Over the past few months I started hearing the term “data pipeline” more and more at the local data meetups. Curious as to just what that meant, I looked it up. In this post I’m going to tell you what I found, and more importantly provide real-world examples of data pipelines you can use for your data projects.
Data Pipeline, The “For Dummies” Version
In brief, a data pipeline is a series of steps that your data moves through. The output of one step in the process becomes the input of the next. Data, typically raw data, goes in one side, goes through a series of steps, and then pops out the other end ready for use or already analyzed.
The steps of a data pipeline can include cleaning, transforming, merging, modeling and more, in any combination.
Easy to set up? As always, that depends. As promised, let’s look at a few examples.
Example 1: Amazon Web Services (AWS)
The AWS Data Pipeline is “a web service that you can use to automate the movement and transformation of data.” In essence you do three things:
- Define data nodes:
- Schedule compute activities
- Activate & monitor your set up
Let’s look at a bit more detail for each of our steps.
AWS Data Pipeline (AWS DP) works with with data stored in S3, DynamoDB, Redshift, RDS, and JDBC sources (relational databases sitting on EC2 instances). As we can see in the above example, it also works with files stored on EC2 instances.
Compute activities are the work that’s performed on the data. You can use one or more of the ones Amazon has built-in, or create your own custom ones. A few of the built-in ones are:
- CopyActivity: as it sounds, it copies data from one location to another
- HiveActivity: runs a Hive query on an Amazon EMR cluster
- ShellCommandActivity: runs a custom UNIX/Linux shell command
Activation & Monitoring
Once you activate your pipeline it’s pretty hands-off until something goes wrong. When that happens, whether it’s because of a dependency failure or user cancellation, you’ll get an alert so you can handle it.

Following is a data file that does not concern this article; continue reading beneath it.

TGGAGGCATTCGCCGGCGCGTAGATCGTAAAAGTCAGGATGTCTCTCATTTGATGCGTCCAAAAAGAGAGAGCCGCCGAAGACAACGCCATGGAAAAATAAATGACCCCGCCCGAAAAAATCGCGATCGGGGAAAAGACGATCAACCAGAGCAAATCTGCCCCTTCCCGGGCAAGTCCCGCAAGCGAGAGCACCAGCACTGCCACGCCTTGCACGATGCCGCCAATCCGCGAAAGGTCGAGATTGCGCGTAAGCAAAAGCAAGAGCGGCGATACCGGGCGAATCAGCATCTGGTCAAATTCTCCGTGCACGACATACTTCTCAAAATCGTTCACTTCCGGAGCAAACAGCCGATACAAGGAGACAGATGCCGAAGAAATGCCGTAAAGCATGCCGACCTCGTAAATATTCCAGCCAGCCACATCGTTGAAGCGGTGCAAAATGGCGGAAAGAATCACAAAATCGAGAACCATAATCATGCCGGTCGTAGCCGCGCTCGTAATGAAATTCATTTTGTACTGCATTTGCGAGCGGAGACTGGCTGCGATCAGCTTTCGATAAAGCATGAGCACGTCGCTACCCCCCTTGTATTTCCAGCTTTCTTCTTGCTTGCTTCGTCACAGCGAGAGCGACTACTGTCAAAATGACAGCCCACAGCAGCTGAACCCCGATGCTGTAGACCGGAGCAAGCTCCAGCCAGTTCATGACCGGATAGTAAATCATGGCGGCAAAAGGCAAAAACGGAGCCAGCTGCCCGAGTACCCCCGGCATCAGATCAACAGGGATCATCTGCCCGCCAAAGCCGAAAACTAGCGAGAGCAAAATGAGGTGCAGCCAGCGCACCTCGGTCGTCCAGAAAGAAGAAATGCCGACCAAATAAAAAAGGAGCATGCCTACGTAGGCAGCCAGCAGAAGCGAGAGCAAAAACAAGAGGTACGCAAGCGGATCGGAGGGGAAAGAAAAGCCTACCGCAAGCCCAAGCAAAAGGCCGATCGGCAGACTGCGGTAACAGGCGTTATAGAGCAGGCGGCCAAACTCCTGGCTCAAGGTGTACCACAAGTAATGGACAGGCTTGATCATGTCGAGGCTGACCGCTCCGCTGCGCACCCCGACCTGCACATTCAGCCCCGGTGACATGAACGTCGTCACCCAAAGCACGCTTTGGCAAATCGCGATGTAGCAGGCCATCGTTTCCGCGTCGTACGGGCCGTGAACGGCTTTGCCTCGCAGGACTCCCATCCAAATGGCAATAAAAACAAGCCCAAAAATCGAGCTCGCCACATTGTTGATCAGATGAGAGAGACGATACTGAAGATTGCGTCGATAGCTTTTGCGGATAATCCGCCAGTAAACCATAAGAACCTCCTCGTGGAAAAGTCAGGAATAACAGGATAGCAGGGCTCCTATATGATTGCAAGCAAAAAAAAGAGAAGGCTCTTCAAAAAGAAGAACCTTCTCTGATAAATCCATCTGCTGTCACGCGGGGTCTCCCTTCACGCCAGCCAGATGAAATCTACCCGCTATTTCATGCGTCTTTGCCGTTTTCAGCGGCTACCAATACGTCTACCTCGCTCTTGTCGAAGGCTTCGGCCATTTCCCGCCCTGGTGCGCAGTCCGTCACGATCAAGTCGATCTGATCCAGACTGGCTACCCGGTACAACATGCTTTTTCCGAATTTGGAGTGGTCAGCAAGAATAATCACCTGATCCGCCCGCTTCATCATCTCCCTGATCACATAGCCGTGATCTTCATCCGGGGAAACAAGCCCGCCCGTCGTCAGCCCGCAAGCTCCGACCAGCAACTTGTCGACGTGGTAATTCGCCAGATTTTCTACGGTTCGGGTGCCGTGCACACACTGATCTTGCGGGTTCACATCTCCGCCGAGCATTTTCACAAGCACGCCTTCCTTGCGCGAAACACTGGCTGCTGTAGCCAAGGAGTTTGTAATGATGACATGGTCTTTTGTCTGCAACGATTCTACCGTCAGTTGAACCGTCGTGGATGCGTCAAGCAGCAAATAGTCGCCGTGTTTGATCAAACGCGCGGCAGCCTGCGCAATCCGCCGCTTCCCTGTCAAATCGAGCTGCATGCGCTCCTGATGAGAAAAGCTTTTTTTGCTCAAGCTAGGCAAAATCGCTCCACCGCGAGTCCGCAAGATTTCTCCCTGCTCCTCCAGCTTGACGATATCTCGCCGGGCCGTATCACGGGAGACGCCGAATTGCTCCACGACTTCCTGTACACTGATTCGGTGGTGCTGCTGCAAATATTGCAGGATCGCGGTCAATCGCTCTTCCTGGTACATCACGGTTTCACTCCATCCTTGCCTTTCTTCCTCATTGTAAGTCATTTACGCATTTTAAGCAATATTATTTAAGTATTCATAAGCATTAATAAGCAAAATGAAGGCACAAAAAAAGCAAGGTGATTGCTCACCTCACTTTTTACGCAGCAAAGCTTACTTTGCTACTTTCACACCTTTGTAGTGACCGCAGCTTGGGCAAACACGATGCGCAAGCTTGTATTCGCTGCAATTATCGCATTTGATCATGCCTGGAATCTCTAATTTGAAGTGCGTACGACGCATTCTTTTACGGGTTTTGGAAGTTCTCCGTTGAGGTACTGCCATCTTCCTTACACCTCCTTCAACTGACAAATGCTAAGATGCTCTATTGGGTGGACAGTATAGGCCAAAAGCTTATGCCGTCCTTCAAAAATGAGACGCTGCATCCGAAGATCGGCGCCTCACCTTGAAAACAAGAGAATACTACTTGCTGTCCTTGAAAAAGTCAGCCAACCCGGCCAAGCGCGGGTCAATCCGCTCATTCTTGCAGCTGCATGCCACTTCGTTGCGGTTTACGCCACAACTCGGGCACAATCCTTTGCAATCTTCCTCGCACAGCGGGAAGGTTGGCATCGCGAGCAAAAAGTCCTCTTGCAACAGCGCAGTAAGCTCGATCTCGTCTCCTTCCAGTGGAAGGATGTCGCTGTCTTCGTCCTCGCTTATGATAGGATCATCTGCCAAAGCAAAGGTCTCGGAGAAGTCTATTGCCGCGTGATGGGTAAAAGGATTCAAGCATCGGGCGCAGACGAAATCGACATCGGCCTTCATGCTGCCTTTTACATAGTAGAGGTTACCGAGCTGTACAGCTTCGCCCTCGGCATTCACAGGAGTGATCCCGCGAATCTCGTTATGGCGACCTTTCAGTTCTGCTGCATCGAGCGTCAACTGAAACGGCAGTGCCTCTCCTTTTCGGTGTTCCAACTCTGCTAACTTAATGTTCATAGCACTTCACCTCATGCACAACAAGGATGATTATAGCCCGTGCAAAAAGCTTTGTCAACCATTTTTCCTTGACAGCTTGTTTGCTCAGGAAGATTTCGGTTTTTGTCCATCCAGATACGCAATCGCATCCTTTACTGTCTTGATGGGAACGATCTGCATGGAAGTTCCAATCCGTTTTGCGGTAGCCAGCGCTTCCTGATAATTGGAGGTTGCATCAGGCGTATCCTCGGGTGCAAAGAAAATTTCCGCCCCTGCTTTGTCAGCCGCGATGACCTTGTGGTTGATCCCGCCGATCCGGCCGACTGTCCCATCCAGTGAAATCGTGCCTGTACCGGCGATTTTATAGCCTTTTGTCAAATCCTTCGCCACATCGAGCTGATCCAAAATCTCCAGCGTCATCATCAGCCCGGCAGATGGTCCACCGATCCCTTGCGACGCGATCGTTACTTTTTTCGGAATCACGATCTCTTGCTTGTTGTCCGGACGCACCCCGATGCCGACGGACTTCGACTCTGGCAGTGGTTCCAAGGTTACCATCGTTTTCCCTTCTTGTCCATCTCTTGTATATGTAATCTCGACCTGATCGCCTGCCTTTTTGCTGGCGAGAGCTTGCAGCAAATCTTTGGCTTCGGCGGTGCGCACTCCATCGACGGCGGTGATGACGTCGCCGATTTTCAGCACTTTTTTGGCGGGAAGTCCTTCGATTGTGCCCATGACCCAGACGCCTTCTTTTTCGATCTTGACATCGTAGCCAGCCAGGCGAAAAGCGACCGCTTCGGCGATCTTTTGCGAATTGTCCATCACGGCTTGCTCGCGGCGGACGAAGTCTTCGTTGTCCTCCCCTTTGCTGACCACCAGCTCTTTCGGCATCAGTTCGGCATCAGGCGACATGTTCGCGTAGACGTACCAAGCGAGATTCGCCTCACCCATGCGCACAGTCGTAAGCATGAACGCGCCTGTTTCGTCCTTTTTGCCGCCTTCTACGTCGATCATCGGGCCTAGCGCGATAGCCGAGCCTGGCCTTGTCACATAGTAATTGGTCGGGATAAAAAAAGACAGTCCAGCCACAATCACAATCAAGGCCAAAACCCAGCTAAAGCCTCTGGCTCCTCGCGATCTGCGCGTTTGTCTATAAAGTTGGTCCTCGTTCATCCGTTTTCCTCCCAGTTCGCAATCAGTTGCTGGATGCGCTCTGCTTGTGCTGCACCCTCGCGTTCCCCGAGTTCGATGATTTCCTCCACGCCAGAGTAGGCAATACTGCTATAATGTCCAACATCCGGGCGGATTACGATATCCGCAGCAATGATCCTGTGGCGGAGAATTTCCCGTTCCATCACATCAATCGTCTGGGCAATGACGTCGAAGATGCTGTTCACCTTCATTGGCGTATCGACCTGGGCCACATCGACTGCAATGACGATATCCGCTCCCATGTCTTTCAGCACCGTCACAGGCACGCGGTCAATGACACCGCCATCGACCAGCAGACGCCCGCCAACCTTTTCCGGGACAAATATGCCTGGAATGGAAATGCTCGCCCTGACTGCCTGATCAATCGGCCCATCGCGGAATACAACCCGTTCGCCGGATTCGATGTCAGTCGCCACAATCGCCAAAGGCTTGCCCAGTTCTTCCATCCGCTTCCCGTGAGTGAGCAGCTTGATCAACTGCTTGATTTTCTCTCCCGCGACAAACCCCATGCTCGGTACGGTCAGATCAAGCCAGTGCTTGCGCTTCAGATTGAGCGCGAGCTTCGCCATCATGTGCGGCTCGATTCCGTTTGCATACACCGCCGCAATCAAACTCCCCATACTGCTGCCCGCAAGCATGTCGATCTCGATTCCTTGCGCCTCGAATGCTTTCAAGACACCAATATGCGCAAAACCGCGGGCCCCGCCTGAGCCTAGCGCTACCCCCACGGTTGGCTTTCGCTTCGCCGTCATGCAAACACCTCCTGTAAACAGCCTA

A simple example for archiving and analyzing web logs looks like this:
Every day at a scheduled time, an activity copies log files from a web server running on an Amazon EC2 instance to S3. On a weekly basis, another activity kicks off and performs an analysis of the log files using Amazon EMR(Elastic MapReduce).
Will It Work For You?
Regardless of whether or not you’re using Amazon Web Services exclusively, AWS DP is a compelling solution if you it fits with your technology stack.
Example 2: DIY
This is my domain – setting up a custom data pipeline for a specific use case. At work, we have something that looks like this:
First we import data from files, mainly spreadsheets, into the database while simultaneously cleaning and transforming it. Next we run our custom analysis algorithms which perform a bulk of the work. Because some of the analysis requires manual verification, we produce a report with everything we need a person to look at. Finally we import the reviewed files into the database, re-run our analysis, and produce our report.
There are a number of moving pieces in this set up:
- A few databases
- R for importing, cleaning and transforming
- SQL and Python for analysis and some additional non-automated cleaning
- R for producing the report
Everything currently runs in house.
This set up is what I call semi-automated. The reason we are unable to fully automate it is that we don’t know what format data will come in each week, and it constantly changes. Having said that, we’re working with our clients to create standards. Once that happens, except for the manual review(s) we need to perform – and there will always be some manual review – the rest will be fully automated.
New Terminology For An Established Concept
The simplest way to look at a data pipeline is to understand that it’s a new term for something all of us have been doing for a long time – implementing custom workflows. In this instance, however, it’s a workflow for working with data.
Are you using a data pipeline in your projects, and if so, what’s it look like?
Photo courtesy of Maureen